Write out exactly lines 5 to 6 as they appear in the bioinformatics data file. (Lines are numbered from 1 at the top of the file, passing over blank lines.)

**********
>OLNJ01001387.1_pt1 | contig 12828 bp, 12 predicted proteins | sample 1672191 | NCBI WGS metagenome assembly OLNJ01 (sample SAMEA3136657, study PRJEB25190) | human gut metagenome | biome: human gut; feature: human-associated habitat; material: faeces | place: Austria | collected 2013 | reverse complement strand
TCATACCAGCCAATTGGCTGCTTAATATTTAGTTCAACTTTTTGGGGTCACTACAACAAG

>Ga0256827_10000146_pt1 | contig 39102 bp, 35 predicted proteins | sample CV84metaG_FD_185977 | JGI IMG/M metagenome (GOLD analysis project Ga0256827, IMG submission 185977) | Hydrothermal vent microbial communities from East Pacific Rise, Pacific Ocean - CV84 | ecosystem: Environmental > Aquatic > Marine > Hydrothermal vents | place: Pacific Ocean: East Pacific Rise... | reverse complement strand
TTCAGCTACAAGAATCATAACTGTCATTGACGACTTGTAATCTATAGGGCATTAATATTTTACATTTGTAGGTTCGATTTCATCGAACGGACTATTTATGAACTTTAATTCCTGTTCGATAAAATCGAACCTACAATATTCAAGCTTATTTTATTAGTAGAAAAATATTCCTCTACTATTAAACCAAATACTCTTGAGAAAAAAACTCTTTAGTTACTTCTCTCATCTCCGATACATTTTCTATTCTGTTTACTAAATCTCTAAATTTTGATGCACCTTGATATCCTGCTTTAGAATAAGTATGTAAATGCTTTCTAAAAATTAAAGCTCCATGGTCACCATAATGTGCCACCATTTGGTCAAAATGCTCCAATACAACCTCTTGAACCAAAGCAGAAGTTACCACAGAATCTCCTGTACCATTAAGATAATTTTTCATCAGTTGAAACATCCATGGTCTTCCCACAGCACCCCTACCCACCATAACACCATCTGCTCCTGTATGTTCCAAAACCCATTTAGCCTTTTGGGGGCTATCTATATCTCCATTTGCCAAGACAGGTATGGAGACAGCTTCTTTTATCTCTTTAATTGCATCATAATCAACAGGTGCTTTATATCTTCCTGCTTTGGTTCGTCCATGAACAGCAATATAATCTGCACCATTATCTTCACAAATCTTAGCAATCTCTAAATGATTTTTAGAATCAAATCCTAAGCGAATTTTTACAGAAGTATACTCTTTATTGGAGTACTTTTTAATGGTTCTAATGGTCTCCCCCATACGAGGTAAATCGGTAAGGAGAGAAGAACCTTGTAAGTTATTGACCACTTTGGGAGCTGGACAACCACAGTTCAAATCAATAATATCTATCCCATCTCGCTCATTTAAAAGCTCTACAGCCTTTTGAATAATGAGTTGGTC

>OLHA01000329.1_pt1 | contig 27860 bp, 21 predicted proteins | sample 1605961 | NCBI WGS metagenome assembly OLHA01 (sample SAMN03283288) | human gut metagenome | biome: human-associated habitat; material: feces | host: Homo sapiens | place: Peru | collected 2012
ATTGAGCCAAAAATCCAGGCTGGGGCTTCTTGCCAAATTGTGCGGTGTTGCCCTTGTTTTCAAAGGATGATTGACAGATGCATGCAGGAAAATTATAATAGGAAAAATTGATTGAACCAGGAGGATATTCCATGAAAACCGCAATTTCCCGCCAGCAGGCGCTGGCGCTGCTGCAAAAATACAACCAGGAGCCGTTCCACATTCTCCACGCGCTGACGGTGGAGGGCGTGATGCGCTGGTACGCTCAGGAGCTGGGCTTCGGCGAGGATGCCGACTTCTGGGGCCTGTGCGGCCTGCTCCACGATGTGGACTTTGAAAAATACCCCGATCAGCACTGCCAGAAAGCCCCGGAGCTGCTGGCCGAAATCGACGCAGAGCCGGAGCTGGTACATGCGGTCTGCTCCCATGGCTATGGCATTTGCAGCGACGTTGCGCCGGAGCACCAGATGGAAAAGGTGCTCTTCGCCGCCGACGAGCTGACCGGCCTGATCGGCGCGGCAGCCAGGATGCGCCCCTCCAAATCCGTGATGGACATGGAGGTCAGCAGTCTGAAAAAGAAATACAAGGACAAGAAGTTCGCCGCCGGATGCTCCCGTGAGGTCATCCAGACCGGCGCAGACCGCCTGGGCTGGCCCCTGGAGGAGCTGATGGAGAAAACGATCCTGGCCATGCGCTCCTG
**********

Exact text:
>OLHA01000329.1_pt1 | contig 27860 bp, 21 predicted proteins | sample 1605961 | NCBI WGS metagenome assembly OLHA01 (sample SAMN03283288) | human gut metagenome | biome: human-associated habitat; material: feces | host: Homo sapiens | place: Peru | collected 2012
ATTGAGCCAAAAATCCAGGCTGGGGCTTCTTGCCAAATTGTGCGGTGTTGCCCTTGTTTTCAAAGGATGATTGACAGATGCATGCAGGAAAATTATAATAGGAAAAATTGATTGAACCAGGAGGATATTCCATGAAAACCGCAATTTCCCGCCAGCAGGCGCTGGCGCTGCTGCAAAAATACAACCAGGAGCCGTTCCACATTCTCCACGCGCTGACGGTGGAGGGCGTGATGCGCTGGTACGCTCAGGAGCTGGGCTTCGGCGAGGATGCCGACTTCTGGGGCCTGTGCGGCCTGCTCCACGATGTGGACTTTGAAAAATACCCCGATCAGCACTGCCAGAAAGCCCCGGAGCTGCTGGCCGAAATCGACGCAGAGCCGGAGCTGGTACATGCGGTCTGCTCCCATGGCTATGGCATTTGCAGCGACGTTGCGCCGGAGCACCAGATGGAAAAGGTGCTCTTCGCCGCCGACGAGCTGACCGGCCTGATCGGCGCGGCAGCCAGGATGCGCCCCTCCAAATCCGTGATGGACATGGAGGTCAGCAGTCTGAAAAAGAAATACAAGGACAAGAAGTTCGCCGCCGGATGCTCCCGTGAGGTCATCCAGACCGGCGCAGACCGCCTGGGCTGGCCCCTGGAGGAGCTGATGGAGAAAACGATCCTGGCCATGCGCTCCTG